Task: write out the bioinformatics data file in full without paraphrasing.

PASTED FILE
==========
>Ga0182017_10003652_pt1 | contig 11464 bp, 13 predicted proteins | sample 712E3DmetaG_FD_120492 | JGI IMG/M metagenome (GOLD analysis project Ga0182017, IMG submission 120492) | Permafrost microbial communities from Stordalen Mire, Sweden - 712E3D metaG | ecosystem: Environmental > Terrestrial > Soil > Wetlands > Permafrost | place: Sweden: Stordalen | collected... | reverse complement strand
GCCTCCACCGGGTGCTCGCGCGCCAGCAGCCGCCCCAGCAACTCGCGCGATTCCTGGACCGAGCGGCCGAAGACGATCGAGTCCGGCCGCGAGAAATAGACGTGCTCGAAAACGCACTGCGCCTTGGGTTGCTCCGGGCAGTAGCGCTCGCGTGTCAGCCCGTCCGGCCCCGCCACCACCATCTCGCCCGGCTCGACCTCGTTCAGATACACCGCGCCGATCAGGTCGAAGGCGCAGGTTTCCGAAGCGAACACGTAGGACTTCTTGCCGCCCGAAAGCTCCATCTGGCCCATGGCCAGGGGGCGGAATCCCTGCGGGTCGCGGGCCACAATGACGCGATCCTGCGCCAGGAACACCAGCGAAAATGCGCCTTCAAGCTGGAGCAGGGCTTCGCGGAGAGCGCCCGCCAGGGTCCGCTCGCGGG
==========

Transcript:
>Ga0182017_10003652_pt1 | contig 11464 bp, 13 predicted proteins | sample 712E3DmetaG_FD_120492 | JGI IMG/M metagenome (GOLD analysis project Ga0182017, IMG submission 120492) | Permafrost microbial communities from Stordalen Mire, Sweden - 712E3D metaG | ecosystem: Environmental > Terrestrial > Soil > Wetlands > Permafrost | place: Sweden: Stordalen | collected... | reverse complement strand
GCCTCCACCGGGTGCTCGCGCGCCAGCAGCCGCCCCAGCAACTCGCGCGATTCCTGGACCGAGCGGCCGAAGACGATCGAGTCCGGCCGCGAGAAATAGACGTGCTCGAAAACGCACTGCGCCTTGGGTTGCTCCGGGCAGTAGCGCTCGCGTGTCAGCCCGTCCGGCCCCGCCACCACCATCTCGCCCGGCTCGACCTCGTTCAGATACACCGCGCCGATCAGGTCGAAGGCGCAGGTTTCCGAAGCGAACACGTAGGACTTCTTGCCGCCCGAAAGCTCCATCTGGCCCATGGCCAGGGGGCGGAATCCCTGCGGGTCGCGGGCCACAATGACGCGATCCTGCGCCAGGAACACCAGCGAAAATGCGCCTTCAAGCTGGAGCAGGGCTTCGCGGAGAGCGCCCGCCAGGGTCCGCTCGCGGG